Kimi Räikkönen took his first Formula One victory of the season with a controlled drive for Lotus in a thrilling Abu Dhabi Grand Prix.
Behind him Fernando Alonso pushed all the way in his Ferrari to finish second but perhaps the happier – or most relieved – driver on the podium was Red Bull Racing’s Sebastian Vettel who emerged from a torrid 24 hours with his title aspirated not seriously diminished.
Vettel’s race had been badly compromised before it began: demoted to the rear of the grid on Saturday evening for a breach of the technical regulations during qualifying. The
championship leader opted to start the race from pitlane, thus allowing Red Bull mechanics to set up his car specifically for a hard-charging attack from the rear of the field and start him on the medium compound tyre.
He wasted no time: up to 18th by the end of lap two, and to 12th by the close of lap nine. His advancement did not come without a price: He clashed with Bruno Senna at the start, resulting in damage to his front wing. The damage would get worse when the safety car made it’s first appearance, following an incident involved Nico Rosberg and Narain Karthikeyan. Karthikeyan slowed dramatically after a mechanical failure and Rosberg ran into the back of him at high speed. Both drivers walked away unscathed from the crash.
Following Daniel Ricciardo in the safety car train, Vettel had to swerve to the right to avoid the Toro Rosso as Ricciardo aggressively maintained the temperature in his brakes. Vettel collided with a polystyrene barrier, damaging his nose further. Red Bull opted to pit the German for a new nose and a set of soft Pirellis.
Dropped down the field again, Vettel faced another battle through the order but by lap 38 he had risen to fourth, despite another stop for a second set of soft tyres. The gap to the top three of Jenson Button, Alonso and Räikkönen was great, however, and it looked as if Vettel would have to settle for fourth.
Then came a second safety car period, which again closed up the field. Trying to take advantage of a tussle between Romain Grosjean and Paul Di Resta for fifth place, Sergio Pérez attempted to around both. He went off track but carried on a hyperbolic path, rejoining at racing speed, straight into the path of Grosjean. The Lotus driver had few options and strayed inadvertently into the path of Mark Webber’s Red Bull. The clash dumped out both Grosjean and Webber. Pérez received a stop-go penalty.
When racing resumed, Vettel began to pressure Button for third. Initially, the tactic failed as Button defended stoutly, but on lap 52 Vettel shouldered his way past around the outside of Turn 11 and claimed the final podium spot.
“Usually it’s hard enough to fight your way once through the field but we did it twice today,” said Vettel speaking later in the FIA post-race press conference. “I think it was a fantastic race. I had a great fight with Jenson at the end. It was very close with him but I enjoyed the fight a lot, tried a couple of times and finally made it. He was very fair. You can’t do that kind of move with all the drivers on the grid.
“After that there were not enough laps left to catch up with Kimi and Fernando but it was still a great result in the end. It was a big chance to lose out a lot today, but we didn’t lose anything, so I’m very happy.”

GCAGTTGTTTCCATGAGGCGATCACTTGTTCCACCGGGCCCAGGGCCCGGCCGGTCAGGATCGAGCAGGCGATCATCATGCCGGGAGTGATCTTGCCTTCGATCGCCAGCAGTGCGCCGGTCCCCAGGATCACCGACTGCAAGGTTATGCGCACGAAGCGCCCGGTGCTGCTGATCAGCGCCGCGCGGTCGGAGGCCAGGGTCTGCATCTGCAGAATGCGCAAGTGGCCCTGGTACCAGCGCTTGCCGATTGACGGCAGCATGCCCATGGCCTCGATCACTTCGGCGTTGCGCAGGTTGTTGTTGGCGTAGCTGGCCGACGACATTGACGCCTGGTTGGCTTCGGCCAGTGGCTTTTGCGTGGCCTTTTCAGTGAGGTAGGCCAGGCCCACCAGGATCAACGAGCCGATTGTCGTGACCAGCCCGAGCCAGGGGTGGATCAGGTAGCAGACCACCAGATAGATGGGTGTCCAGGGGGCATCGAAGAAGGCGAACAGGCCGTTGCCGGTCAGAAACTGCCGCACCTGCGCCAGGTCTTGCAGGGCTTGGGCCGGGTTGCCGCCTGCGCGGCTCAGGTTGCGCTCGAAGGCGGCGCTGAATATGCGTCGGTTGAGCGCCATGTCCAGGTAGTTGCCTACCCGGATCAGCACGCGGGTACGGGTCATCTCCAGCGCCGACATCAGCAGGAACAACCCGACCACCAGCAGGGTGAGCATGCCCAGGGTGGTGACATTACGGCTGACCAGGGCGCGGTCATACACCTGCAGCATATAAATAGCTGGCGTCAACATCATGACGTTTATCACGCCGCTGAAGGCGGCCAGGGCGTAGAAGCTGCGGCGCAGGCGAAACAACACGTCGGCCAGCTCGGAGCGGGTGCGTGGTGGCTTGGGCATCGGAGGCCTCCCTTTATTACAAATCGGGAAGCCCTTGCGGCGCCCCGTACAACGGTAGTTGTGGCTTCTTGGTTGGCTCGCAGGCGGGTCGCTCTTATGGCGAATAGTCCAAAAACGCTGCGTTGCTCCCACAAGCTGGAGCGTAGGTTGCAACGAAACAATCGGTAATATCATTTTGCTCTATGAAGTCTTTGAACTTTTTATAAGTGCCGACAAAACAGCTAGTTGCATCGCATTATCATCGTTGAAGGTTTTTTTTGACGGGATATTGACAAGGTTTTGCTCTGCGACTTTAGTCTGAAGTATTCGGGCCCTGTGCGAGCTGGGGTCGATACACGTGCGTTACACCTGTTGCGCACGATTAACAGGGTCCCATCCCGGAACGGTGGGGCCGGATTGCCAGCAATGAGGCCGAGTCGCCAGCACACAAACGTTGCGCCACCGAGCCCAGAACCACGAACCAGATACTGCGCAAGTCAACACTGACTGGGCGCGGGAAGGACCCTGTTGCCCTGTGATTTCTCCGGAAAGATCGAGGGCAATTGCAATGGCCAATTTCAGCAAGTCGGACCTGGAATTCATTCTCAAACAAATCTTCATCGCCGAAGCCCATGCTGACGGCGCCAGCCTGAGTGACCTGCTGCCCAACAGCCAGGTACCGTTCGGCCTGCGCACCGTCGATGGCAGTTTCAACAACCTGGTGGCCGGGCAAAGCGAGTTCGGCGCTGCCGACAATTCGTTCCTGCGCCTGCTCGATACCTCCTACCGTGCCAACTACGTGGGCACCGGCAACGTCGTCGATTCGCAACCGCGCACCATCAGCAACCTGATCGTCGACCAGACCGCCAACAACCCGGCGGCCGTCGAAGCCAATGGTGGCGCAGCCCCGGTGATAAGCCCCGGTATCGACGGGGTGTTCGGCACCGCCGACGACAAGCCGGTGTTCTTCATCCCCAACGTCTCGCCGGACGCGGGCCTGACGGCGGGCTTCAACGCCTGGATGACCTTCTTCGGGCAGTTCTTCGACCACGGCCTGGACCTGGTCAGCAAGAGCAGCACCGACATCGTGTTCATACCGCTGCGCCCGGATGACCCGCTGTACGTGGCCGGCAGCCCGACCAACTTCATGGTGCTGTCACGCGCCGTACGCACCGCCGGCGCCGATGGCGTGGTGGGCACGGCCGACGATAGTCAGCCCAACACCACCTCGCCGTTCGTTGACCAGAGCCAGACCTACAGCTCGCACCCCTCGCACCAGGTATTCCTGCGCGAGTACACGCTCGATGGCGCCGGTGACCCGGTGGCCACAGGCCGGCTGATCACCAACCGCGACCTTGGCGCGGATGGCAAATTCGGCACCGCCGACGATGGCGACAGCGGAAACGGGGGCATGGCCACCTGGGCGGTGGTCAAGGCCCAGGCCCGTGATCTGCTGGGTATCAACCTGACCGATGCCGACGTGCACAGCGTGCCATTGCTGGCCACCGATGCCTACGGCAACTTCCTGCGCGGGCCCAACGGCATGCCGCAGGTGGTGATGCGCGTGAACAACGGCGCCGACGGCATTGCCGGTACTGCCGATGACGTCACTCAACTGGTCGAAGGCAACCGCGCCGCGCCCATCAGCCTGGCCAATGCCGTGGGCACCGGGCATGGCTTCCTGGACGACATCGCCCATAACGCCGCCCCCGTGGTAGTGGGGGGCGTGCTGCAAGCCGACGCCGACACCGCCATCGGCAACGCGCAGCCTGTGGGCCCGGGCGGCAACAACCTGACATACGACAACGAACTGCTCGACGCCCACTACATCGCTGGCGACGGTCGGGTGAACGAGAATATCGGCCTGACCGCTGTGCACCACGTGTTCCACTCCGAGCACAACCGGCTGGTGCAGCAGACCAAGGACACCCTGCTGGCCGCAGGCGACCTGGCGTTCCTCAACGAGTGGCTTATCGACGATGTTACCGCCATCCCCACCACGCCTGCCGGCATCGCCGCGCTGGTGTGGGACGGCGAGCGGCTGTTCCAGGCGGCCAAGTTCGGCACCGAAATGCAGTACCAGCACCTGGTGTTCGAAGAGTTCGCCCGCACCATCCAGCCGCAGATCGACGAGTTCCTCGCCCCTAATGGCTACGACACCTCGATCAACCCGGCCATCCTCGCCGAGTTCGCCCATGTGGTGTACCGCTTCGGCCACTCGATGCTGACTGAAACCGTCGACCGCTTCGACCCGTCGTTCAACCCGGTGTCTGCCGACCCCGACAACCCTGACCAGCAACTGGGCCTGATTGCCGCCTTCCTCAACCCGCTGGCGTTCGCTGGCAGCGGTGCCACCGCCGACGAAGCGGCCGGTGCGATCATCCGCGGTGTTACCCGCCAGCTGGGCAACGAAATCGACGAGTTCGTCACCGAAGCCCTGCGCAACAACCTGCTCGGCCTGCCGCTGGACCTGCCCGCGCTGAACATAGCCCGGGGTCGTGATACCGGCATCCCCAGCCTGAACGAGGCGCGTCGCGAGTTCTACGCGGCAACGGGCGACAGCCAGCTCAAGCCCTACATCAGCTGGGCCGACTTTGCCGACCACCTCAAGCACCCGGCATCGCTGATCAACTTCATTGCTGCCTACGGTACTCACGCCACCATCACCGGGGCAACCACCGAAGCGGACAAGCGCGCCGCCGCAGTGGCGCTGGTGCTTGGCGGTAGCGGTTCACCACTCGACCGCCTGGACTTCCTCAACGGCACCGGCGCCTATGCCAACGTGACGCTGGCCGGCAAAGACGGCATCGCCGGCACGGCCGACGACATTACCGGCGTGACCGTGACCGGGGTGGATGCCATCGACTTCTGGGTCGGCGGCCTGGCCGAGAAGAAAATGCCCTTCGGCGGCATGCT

It was the last real action of the race. With only a few laps remaining, Vettel was unable to set about Alonso or Räikkönen who were having their own duel several seconds ahead. Alonso refused to concede defeat but the Finn had enough pace in his Lotus to maintain a gap of over a second, crucially keeping outside the DRS envelope.
Räikkönen’s race had been made at the start, when a superb getaway saw him jump from fourth to second, passing Pastor Maldonado and Webber. He slotted in behind pole position man Lewis Hamilton, briefly challenged for the lead on lap two and then consolidated his position in second when Hamilton proved too strong.
Hamilton was the fastest man on track throughout the first stint. He set his latest in a string of fastest laps on lap 20 – but then coasted to a halt on lap 21 as his McLaren lost all power. Räikkönen swept through to take the lead and thereafter began to forge his own gap to the chasing pack. His advantage was erased by the safety car period in the aftermath of the Pérez-Grosjean clash but Räikkönen held on for his 19th F1 victory and his first since the Belgian Grand Prix of 2009.
“I’m very happy for the team,” said Räikkönen. “At least we’ve got one win now, so we’ll keep trying to push still and see what we can do in the next race.”
Alonso was also a climber at the start, moving up from sixth to fifth off the line, passing Webber for fourth with straight line pace and then making a brave move on Maldonado to take third. He advanced into second following Hamilton’s retirement. “I’m very happy, I think we were not super competitive this weekend,” said the Ferrari driver. “We started seventh, sixth with Sebastian’s penalty, so we had to fight all the way through the race.
“A very good strategy gave us the ability to fight at the end for the victory,” he added. “In the last couple of laps Kimi was a little bit slower, so we attacked. But second, I think, was the maximum today, so a perfect Sunday again for us and we kept fighting until the end.”
The result means that Vettel keeps control in the championship battle but now with a slimmer advantage over Alonso. He leads 255-245 going to the penultimate round.
Button finished fourth and fifth went to Maldonado. Kamui Kobayashi took sixth, ahead of Felipe Massa and Bruno Senna. The final points positions went to Paul Di Resta and Daniel Ricciardo. Massa’s six points were crucial to deny Red Bull the Constructors’ Championship: they now lead Ferrari 422-340, and need a maximum of four points in Austin to secure a third consecutive constructors’ title.